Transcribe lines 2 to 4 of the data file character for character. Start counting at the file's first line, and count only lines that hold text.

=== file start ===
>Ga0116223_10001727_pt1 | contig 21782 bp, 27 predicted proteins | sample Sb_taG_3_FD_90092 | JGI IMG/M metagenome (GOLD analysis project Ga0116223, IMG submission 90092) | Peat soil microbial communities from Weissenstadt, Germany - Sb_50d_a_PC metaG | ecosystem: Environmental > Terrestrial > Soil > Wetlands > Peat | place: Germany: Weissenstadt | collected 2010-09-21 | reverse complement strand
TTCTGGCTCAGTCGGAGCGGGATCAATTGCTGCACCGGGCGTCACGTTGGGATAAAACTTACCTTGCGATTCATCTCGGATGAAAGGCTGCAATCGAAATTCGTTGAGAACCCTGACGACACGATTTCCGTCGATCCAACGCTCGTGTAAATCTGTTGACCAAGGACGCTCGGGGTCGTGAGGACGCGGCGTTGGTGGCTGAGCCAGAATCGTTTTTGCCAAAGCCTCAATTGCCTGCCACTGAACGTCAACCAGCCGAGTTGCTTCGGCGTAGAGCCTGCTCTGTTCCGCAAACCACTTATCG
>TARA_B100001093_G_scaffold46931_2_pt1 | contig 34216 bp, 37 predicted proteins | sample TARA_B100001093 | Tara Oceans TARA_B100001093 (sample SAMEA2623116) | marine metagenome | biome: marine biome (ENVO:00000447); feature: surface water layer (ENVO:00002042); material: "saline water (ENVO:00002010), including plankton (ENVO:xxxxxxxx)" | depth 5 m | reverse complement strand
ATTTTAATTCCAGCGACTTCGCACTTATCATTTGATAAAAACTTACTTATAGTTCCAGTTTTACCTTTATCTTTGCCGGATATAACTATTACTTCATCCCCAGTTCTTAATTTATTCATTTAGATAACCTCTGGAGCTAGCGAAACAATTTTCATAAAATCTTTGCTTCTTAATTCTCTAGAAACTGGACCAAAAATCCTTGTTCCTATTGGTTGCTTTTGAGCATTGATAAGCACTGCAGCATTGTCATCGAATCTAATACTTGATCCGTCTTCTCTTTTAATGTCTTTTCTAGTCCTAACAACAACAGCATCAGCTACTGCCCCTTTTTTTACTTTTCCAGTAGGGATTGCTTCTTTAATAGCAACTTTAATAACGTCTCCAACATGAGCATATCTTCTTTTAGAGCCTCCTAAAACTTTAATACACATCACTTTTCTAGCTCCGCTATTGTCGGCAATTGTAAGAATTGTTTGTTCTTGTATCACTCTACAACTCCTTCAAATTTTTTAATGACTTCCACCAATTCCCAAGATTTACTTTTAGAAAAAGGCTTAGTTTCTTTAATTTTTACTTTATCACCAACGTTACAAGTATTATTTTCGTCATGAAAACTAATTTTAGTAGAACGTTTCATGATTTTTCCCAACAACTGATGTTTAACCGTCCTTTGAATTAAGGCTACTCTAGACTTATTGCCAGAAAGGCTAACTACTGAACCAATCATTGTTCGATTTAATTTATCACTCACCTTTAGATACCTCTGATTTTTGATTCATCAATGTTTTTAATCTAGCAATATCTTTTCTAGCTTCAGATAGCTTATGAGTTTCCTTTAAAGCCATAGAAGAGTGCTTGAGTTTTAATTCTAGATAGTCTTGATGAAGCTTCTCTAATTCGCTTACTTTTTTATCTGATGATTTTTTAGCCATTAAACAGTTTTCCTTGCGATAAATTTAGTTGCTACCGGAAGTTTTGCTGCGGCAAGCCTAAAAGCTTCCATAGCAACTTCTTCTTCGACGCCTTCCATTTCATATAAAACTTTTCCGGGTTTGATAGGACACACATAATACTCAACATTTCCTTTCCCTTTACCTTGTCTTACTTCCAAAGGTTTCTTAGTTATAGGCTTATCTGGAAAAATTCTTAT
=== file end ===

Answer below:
TTCTGGCTCAGTCGGAGCGGGATCAATTGCTGCACCGGGCGTCACGTTGGGATAAAACTTACCTTGCGATTCATCTCGGATGAAAGGCTGCAATCGAAATTCGTTGAGAACCCTGACGACACGATTTCCGTCGATCCAACGCTCGTGTAAATCTGTTGACCAAGGACGCTCGGGGTCGTGAGGACGCGGCGTTGGTGGCTGAGCCAGAATCGTTTTTGCCAAAGCCTCAATTGCCTGCCACTGAACGTCAACCAGCCGAGTTGCTTCGGCGTAGAGCCTGCTCTGTTCCGCAAACCACTTATCG
>TARA_B100001093_G_scaffold46931_2_pt1 | contig 34216 bp, 37 predicted proteins | sample TARA_B100001093 | Tara Oceans TARA_B100001093 (sample SAMEA2623116) | marine metagenome | biome: marine biome (ENVO:00000447); feature: surface water layer (ENVO:00002042); material: "saline water (ENVO:00002010), including plankton (ENVO:xxxxxxxx)" | depth 5 m | reverse complement strand
ATTTTAATTCCAGCGACTTCGCACTTATCATTTGATAAAAACTTACTTATAGTTCCAGTTTTACCTTTATCTTTGCCGGATATAACTATTACTTCATCCCCAGTTCTTAATTTATTCATTTAGATAACCTCTGGAGCTAGCGAAACAATTTTCATAAAATCTTTGCTTCTTAATTCTCTAGAAACTGGACCAAAAATCCTTGTTCCTATTGGTTGCTTTTGAGCATTGATAAGCACTGCAGCATTGTCATCGAATCTAATACTTGATCCGTCTTCTCTTTTAATGTCTTTTCTAGTCCTAACAACAACAGCATCAGCTACTGCCCCTTTTTTTACTTTTCCAGTAGGGATTGCTTCTTTAATAGCAACTTTAATAACGTCTCCAACATGAGCATATCTTCTTTTAGAGCCTCCTAAAACTTTAATACACATCACTTTTCTAGCTCCGCTATTGTCGGCAATTGTAAGAATTGTTTGTTCTTGTATCACTCTACAACTCCTTCAAATTTTTTAATGACTTCCACCAATTCCCAAGATTTACTTTTAGAAAAAGGCTTAGTTTCTTTAATTTTTACTTTATCACCAACGTTACAAGTATTATTTTCGTCATGAAAACTAATTTTAGTAGAACGTTTCATGATTTTTCCCAACAACTGATGTTTAACCGTCCTTTGAATTAAGGCTACTCTAGACTTATTGCCAGAAAGGCTAACTACTGAACCAATCATTGTTCGATTTAATTTATCACTCACCTTTAGATACCTCTGATTTTTGATTCATCAATGTTTTTAATCTAGCAATATCTTTTCTAGCTTCAGATAGCTTATGAGTTTCCTTTAAAGCCATAGAAGAGTGCTTGAGTTTTAATTCTAGATAGTCTTGATGAAGCTTCTCTAATTCGCTTACTTTTTTATCTGATGATTTTTTAGCCATTAAACAGTTTTCCTTGCGATAAATTTAGTTGCTACCGGAAGTTTTGCTGCGGCAAGCCTAAAAGCTTCCATAGCAACTTCTTCTTCGACGCCTTCCATTTCATATAAAACTTTTCCGGGTTTGATAGGACACACATAATACTCAACATTTCCTTTCCCTTTACCTTGTCTTACTTCCAAAGGTTTCTTAGTTATAGGCTTATCTGGAAAAATTCTTAT